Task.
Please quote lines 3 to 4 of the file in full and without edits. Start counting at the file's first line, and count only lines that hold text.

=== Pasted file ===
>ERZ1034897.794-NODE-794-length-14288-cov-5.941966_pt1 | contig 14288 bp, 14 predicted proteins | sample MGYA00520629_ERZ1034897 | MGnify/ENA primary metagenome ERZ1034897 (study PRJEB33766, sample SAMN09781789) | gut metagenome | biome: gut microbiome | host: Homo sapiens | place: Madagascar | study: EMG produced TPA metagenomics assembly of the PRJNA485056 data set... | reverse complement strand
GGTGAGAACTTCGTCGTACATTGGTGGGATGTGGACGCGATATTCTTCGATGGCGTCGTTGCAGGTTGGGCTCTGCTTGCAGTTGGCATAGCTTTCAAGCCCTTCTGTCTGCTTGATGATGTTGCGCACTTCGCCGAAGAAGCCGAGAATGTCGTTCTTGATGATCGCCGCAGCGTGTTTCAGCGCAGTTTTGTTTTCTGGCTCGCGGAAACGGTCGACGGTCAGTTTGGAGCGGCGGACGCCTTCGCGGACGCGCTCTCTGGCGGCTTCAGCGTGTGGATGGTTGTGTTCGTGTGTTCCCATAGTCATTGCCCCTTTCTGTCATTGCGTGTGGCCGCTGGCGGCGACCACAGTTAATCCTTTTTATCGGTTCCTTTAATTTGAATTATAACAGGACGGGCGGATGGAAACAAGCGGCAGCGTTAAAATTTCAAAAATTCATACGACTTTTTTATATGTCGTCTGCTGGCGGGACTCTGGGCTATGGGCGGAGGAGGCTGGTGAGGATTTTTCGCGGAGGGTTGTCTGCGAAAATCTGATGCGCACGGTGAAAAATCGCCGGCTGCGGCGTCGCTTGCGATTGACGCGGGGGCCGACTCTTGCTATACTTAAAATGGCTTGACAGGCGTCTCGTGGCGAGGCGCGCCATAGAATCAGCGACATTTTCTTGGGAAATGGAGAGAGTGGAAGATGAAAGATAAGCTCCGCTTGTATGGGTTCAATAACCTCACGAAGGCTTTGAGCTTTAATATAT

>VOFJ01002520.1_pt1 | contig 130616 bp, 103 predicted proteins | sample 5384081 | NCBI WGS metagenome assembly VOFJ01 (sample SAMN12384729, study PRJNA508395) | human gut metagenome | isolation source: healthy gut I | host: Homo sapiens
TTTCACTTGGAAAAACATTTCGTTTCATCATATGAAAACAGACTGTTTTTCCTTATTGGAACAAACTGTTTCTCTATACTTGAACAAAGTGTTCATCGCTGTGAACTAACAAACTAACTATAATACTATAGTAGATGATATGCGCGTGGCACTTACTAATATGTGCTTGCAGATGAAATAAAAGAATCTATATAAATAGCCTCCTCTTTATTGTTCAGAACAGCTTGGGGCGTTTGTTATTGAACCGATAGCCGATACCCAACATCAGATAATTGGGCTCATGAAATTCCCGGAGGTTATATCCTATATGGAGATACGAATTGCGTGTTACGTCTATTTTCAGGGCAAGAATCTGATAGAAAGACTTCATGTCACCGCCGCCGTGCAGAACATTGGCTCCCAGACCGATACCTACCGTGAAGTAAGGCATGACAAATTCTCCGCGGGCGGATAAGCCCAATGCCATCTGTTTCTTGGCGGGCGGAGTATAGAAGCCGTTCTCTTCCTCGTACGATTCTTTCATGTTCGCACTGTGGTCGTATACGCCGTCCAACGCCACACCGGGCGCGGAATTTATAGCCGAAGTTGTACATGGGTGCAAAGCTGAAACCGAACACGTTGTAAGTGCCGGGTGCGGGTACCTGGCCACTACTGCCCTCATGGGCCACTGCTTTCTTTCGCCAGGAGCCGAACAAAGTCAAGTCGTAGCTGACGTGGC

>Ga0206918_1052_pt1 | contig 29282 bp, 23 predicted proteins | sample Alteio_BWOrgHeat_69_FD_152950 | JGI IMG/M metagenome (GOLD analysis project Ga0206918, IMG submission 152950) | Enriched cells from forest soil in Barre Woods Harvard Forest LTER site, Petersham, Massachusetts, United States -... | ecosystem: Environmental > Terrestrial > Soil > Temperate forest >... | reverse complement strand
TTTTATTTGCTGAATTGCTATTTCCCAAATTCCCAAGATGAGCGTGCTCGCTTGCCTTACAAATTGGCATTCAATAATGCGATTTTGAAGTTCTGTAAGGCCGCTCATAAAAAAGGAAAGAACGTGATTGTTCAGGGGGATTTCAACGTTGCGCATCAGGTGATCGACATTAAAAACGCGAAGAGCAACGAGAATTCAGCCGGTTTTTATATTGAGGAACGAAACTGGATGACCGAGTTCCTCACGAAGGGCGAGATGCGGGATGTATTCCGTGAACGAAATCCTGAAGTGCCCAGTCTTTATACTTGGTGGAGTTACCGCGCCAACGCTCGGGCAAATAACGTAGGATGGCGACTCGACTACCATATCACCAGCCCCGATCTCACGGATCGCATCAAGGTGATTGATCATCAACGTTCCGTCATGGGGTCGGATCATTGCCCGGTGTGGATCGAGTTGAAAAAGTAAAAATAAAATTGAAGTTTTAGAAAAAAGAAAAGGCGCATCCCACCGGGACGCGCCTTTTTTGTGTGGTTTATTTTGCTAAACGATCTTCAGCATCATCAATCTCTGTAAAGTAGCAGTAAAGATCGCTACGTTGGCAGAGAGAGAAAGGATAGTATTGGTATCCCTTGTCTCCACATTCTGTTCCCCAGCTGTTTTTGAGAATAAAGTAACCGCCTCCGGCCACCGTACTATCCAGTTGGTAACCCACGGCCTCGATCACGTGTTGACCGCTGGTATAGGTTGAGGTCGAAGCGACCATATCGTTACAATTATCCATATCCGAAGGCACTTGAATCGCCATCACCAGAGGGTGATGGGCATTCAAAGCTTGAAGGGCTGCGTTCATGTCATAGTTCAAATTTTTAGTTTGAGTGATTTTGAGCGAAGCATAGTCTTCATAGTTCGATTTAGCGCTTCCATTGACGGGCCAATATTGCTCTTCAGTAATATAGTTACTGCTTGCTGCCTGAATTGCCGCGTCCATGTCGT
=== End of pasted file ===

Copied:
>VOFJ01002520.1_pt1 | contig 130616 bp, 103 predicted proteins | sample 5384081 | NCBI WGS metagenome assembly VOFJ01 (sample SAMN12384729, study PRJNA508395) | human gut metagenome | isolation source: healthy gut I | host: Homo sapiens
TTTCACTTGGAAAAACATTTCGTTTCATCATATGAAAACAGACTGTTTTTCCTTATTGGAACAAACTGTTTCTCTATACTTGAACAAAGTGTTCATCGCTGTGAACTAACAAACTAACTATAATACTATAGTAGATGATATGCGCGTGGCACTTACTAATATGTGCTTGCAGATGAAATAAAAGAATCTATATAAATAGCCTCCTCTTTATTGTTCAGAACAGCTTGGGGCGTTTGTTATTGAACCGATAGCCGATACCCAACATCAGATAATTGGGCTCATGAAATTCCCGGAGGTTATATCCTATATGGAGATACGAATTGCGTGTTACGTCTATTTTCAGGGCAAGAATCTGATAGAAAGACTTCATGTCACCGCCGCCGTGCAGAACATTGGCTCCCAGACCGATACCTACCGTGAAGTAAGGCATGACAAATTCTCCGCGGGCGGATAAGCCCAATGCCATCTGTTTCTTGGCGGGCGGAGTATAGAAGCCGTTCTCTTCCTCGTACGATTCTTTCATGTTCGCACTGTGGTCGTATACGCCGTCCAACGCCACACCGGGCGCGGAATTTATAGCCGAAGTTGTACATGGGTGCAAAGCTGAAACCGAACACGTTGTAAGTGCCGGGTGCGGGTACCTGGCCACTACTGCCCTCATGGGCCACTGCTTTCTTTCGCCAGGAGCCGAACAAAGTCAAGTCGTAGCTGACGTGGC